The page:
Feds Can’t keep up with ISIS on Social Media

By Faye Higbee

“There are 200-plus social media companies. Some of these companies build their business model around end-to-end encryption…There is no ability currently for us to see that communication…We’re past going dark in certain instances. We are dark.” Michael Steinbach, head of the FBI’s counterterrorism division

In the recent investigation in the Boston area involving Usaama Rahim, officials say he was about to go “operational.” His original target was Pamela Geller, who organized the Draw Mohammad Contest in Texas, but changed his mind and decided Boston police should be his target instead. But the FBI is concerned that they can’t keep up with the volume of ISIS communications.


ISIS goes to “dark spaces” on the social networks in order to communicate with followers

“Even if we have coverage by, let’s say, a warrant or a wiretap, they can then jump into a message box and then to another platform that’s called dark space that we can’t cover and we don’t know what those communications are.” Michael McCaul, R-TX, chair of the House Homeland Security Committee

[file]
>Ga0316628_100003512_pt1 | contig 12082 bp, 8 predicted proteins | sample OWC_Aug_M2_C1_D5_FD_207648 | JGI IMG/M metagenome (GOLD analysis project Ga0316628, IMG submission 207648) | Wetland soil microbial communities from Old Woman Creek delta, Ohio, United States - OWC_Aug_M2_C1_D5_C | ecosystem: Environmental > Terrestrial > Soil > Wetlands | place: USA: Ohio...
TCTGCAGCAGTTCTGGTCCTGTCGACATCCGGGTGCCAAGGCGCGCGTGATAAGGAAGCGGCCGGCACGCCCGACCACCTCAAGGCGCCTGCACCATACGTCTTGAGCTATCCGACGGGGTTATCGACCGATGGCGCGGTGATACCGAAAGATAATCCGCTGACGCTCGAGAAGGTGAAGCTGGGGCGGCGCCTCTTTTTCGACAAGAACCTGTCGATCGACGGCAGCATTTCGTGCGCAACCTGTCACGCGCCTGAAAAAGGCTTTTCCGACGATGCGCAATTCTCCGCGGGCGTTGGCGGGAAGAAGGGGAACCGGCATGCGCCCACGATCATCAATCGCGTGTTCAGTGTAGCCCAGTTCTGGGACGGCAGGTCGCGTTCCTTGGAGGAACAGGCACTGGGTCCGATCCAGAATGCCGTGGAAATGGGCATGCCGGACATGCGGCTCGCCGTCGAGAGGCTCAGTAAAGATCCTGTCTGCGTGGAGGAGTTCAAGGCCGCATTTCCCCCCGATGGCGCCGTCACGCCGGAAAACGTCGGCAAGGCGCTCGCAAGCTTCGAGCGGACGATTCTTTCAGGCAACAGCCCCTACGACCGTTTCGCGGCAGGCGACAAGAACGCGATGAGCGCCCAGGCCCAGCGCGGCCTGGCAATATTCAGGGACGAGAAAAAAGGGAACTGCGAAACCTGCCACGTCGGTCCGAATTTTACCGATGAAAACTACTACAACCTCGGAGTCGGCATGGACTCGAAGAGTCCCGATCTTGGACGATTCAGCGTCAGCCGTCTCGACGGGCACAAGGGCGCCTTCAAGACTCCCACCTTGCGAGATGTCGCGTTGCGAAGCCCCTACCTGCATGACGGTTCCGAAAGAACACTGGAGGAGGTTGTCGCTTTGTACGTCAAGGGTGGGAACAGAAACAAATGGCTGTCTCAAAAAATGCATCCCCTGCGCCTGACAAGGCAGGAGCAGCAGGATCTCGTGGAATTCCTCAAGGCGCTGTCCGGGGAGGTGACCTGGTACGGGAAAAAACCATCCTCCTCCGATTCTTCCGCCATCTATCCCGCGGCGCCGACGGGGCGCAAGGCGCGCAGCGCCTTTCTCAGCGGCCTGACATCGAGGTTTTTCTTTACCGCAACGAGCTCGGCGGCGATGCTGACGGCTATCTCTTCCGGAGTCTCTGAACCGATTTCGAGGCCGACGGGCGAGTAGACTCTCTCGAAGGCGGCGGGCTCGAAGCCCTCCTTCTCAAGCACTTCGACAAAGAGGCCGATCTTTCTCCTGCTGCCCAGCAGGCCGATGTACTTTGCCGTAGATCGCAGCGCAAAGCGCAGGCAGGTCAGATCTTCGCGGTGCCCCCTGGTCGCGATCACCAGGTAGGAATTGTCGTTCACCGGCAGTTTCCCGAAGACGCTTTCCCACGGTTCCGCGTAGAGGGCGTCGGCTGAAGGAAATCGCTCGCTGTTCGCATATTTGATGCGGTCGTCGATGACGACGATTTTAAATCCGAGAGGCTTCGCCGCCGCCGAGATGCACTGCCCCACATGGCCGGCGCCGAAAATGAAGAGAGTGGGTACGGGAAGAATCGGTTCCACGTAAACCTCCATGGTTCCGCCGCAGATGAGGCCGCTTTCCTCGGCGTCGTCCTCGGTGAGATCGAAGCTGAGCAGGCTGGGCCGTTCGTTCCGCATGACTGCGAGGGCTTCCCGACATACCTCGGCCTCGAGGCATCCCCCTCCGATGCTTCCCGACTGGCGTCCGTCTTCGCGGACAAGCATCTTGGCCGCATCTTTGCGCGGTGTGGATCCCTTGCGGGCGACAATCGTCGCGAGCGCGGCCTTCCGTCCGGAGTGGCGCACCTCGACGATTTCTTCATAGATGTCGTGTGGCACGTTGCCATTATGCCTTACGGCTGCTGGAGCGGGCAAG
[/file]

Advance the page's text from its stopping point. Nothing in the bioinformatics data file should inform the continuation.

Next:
What is the agenda behind these remarks?

The statements were made before the House Security Committee. And what came after them was the statement that “evolving” technology is outpacing the laws that allow law enforcement to monitor those communications.

So the plan is….?  Shall we allow law enforcement to breach encrypted communications because of the threat of  ISIS? Will the fear of ISIS cause us to give up even more of our right to privacy?

Law enforcement already is capable of monitoring private chats on Facebook, Google, MSN, Twitter, etc. Few places are totally secure from government snooping, yet here we see that they are concerned about anyplace they can’t get to. What will their concerns foster and when?

ISIS is a threat, there is no doubt about it. But what are we willing to give up to chase them down? What kind of controls would be placed on this desire to have new laws? Something to think about…